Factbox: Glossary of particle physics terms

(Reuters) - Scientists started attempts to collide particles on Tuesday in an experiment that aims to re-enact on a small scale the “Big Bang” that created the universe, possibly unlocking the remaining secrets of particle physics.

Following is a glossary of some of the terms related to the experiment.

CERN - The European Organisation for Nuclear Research, a major laboratory located near Geneva on the Swiss-French border.

PARTICLE - An object which is sub-atomic -- smaller than an atom -- and has a definite mass and charge.

HADRON - A particle with mass, made up of smaller units called quarks that are bound together. Protons and electrons are types of hadron.

LHC - CERN’s Large Hadron Collider that has been under development for 20 years, with a total project cost of 10 billion Swiss francs ($9.4 billion).

PARTICLE ACCELERATOR - A machine used to accelerate streams of particles in a defined direction at high speeds. The LHC is the world’s largest.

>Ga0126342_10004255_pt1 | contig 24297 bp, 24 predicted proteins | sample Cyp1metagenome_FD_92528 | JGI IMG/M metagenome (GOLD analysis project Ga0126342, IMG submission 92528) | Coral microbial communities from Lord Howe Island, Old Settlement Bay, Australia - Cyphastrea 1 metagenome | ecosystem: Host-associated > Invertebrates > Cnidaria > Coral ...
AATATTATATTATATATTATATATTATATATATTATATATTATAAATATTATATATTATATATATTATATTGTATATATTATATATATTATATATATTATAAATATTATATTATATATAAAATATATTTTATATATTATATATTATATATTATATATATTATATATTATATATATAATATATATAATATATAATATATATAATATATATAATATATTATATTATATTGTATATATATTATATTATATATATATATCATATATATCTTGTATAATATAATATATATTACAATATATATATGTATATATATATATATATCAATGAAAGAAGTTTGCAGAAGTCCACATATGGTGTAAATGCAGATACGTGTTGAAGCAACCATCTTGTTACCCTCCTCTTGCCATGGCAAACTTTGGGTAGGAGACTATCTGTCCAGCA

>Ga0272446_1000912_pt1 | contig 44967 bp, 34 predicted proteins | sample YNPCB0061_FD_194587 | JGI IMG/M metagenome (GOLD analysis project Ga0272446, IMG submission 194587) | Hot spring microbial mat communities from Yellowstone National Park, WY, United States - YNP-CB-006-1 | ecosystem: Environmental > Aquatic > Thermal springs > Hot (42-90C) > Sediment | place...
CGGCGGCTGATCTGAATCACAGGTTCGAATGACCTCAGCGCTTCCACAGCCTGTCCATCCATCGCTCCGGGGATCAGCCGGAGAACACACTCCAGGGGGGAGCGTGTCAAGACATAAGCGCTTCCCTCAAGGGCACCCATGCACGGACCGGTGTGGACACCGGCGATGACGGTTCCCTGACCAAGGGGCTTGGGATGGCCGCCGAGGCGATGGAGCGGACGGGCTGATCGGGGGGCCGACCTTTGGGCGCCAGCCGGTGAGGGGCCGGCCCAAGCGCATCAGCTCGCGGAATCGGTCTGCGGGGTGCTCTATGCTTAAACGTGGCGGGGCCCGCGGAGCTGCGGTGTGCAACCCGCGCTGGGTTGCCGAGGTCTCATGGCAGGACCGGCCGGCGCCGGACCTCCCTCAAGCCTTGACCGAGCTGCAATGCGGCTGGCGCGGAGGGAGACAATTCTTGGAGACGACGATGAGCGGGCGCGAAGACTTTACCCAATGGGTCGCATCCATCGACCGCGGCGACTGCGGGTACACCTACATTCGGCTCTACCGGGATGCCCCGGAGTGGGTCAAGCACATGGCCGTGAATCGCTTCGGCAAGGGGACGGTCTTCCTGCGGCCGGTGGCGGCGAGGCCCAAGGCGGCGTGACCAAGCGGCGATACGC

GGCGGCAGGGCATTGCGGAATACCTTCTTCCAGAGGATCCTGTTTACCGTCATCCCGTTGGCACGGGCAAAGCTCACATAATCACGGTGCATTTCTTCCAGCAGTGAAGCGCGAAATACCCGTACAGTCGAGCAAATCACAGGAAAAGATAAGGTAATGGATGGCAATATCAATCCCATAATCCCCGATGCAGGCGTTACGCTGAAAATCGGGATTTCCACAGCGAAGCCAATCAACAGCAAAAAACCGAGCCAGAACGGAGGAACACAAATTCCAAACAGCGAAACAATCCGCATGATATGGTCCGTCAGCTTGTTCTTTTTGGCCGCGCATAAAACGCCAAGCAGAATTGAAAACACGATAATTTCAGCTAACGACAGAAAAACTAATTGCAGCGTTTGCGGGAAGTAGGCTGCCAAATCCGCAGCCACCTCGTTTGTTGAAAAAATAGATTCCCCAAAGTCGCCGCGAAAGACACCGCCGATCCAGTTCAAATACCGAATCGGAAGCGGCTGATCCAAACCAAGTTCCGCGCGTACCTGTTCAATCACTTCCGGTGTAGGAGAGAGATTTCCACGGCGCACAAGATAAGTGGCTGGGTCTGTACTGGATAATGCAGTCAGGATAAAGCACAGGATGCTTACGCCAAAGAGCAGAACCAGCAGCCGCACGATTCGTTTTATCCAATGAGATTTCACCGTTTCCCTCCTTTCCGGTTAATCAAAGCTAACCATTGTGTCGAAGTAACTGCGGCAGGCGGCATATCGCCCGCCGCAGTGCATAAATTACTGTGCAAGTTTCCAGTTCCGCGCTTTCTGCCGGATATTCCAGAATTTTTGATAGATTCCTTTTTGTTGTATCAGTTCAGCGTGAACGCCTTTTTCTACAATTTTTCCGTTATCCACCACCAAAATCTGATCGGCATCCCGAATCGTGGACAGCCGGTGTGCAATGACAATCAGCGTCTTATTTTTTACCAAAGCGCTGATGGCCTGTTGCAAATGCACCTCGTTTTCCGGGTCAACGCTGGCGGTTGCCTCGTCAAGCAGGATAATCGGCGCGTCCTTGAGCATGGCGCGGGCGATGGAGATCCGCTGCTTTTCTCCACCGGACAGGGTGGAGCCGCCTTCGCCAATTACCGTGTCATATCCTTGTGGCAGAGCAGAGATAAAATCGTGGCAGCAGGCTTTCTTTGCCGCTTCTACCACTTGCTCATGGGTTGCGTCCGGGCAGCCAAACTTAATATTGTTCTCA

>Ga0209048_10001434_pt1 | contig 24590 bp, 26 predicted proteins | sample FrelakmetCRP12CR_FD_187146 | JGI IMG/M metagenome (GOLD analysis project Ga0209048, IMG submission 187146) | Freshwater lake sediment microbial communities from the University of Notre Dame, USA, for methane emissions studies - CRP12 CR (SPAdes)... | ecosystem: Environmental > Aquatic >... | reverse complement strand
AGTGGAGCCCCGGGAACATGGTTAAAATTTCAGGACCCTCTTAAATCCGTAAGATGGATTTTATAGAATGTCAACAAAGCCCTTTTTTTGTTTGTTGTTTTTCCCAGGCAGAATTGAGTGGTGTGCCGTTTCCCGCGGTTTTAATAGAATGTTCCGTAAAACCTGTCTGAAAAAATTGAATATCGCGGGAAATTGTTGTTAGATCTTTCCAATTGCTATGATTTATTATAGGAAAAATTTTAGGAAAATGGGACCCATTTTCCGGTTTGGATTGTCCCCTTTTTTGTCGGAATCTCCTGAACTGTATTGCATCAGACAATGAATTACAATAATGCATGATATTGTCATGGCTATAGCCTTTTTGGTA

COLLIDER - An accelerator in which two beams traveling in opposite directions are steered together to induce high-energy collisions between particles in one beam and those in the other.

HIGGS BOSON - A theoretical particle which is thought to give matter its mass. First proposed by Peter Higgs of the University of Edinburgh in 1964. The LHC should confirm whether it exists.

STANDARD PRINCIPLE - The standard theory of modern physics, based on two other theories -- general relativity and quantum mechanics. Its main weakness is that it cannot yet fully describe gravity or mass.

KNOWN UNIVERSE - The planets, stars and entire galaxies that give out light and can be seen from Earth -- but which scientists say account for only 5 percent of everything in the universe.

DARK MATTER - Invisible matter that scientists believe makes up some 25 percent of the universe and whose presumed existence accounts for how the trajectories through of visible stars and galaxies are bent.

DARK ENERGY -- A mysterious, invisible material that has an anti-gravitational power believed to be powering the acceleration of the expansion of the universe, of which it makes up 70 percent.

Compiled by Laura MacInnis; Editing by David Stamp